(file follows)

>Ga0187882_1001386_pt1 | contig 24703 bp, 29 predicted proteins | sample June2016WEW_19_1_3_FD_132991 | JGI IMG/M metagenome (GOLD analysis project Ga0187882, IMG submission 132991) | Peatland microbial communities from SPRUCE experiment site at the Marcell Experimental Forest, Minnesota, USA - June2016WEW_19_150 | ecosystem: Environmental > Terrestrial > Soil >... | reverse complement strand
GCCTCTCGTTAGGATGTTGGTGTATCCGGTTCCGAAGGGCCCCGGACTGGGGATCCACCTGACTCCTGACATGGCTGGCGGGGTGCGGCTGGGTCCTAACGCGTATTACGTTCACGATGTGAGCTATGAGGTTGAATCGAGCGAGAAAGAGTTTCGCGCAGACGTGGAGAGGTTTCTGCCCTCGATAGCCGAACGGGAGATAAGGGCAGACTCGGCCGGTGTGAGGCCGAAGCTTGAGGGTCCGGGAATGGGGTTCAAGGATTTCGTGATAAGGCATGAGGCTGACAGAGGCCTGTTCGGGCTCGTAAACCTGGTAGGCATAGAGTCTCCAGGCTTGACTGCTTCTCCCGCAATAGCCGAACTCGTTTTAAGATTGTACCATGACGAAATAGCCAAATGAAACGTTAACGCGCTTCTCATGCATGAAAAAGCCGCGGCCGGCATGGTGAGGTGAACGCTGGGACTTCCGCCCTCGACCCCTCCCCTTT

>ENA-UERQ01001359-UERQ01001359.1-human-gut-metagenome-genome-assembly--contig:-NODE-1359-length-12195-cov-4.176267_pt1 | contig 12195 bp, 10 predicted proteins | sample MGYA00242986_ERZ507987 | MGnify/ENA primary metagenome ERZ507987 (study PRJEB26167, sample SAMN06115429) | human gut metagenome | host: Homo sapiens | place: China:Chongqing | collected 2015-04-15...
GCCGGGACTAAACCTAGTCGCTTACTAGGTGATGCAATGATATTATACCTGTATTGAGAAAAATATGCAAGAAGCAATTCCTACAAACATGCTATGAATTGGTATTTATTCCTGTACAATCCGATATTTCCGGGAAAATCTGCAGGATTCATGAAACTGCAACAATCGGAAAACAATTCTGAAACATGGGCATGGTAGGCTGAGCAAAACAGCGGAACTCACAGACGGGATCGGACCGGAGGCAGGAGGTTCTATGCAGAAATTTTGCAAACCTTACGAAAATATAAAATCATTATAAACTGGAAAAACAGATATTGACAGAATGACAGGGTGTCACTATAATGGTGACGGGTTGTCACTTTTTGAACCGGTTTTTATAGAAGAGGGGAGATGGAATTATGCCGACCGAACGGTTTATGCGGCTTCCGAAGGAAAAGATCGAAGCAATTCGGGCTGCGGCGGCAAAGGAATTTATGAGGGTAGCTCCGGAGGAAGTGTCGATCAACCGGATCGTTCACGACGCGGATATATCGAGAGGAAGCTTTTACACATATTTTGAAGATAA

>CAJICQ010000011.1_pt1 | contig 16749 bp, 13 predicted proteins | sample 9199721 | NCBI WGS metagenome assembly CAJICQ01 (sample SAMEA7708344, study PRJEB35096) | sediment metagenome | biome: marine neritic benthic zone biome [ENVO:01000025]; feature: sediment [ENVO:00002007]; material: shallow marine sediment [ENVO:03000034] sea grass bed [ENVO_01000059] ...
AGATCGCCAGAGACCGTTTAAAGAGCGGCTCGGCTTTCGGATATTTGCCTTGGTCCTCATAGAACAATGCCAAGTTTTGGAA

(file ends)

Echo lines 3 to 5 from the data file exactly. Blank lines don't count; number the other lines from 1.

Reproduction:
>ENA-UERQ01001359-UERQ01001359.1-human-gut-metagenome-genome-assembly--contig:-NODE-1359-length-12195-cov-4.176267_pt1 | contig 12195 bp, 10 predicted proteins | sample MGYA00242986_ERZ507987 | MGnify/ENA primary metagenome ERZ507987 (study PRJEB26167, sample SAMN06115429) | human gut metagenome | host: Homo sapiens | place: China:Chongqing | collected 2015-04-15...
GCCGGGACTAAACCTAGTCGCTTACTAGGTGATGCAATGATATTATACCTGTATTGAGAAAAATATGCAAGAAGCAATTCCTACAAACATGCTATGAATTGGTATTTATTCCTGTACAATCCGATATTTCCGGGAAAATCTGCAGGATTCATGAAACTGCAACAATCGGAAAACAATTCTGAAACATGGGCATGGTAGGCTGAGCAAAACAGCGGAACTCACAGACGGGATCGGACCGGAGGCAGGAGGTTCTATGCAGAAATTTTGCAAACCTTACGAAAATATAAAATCATTATAAACTGGAAAAACAGATATTGACAGAATGACAGGGTGTCACTATAATGGTGACGGGTTGTCACTTTTTGAACCGGTTTTTATAGAAGAGGGGAGATGGAATTATGCCGACCGAACGGTTTATGCGGCTTCCGAAGGAAAAGATCGAAGCAATTCGGGCTGCGGCGGCAAAGGAATTTATGAGGGTAGCTCCGGAGGAAGTGTCGATCAACCGGATCGTTCACGACGCGGATATATCGAGAGGAAGCTTTTACACATATTTTGAAGATAA

>CAJICQ010000011.1_pt1 | contig 16749 bp, 13 predicted proteins | sample 9199721 | NCBI WGS metagenome assembly CAJICQ01 (sample SAMEA7708344, study PRJEB35096) | sediment metagenome | biome: marine neritic benthic zone biome [ENVO:01000025]; feature: sediment [ENVO:00002007]; material: shallow marine sediment [ENVO:03000034] sea grass bed [ENVO_01000059] ...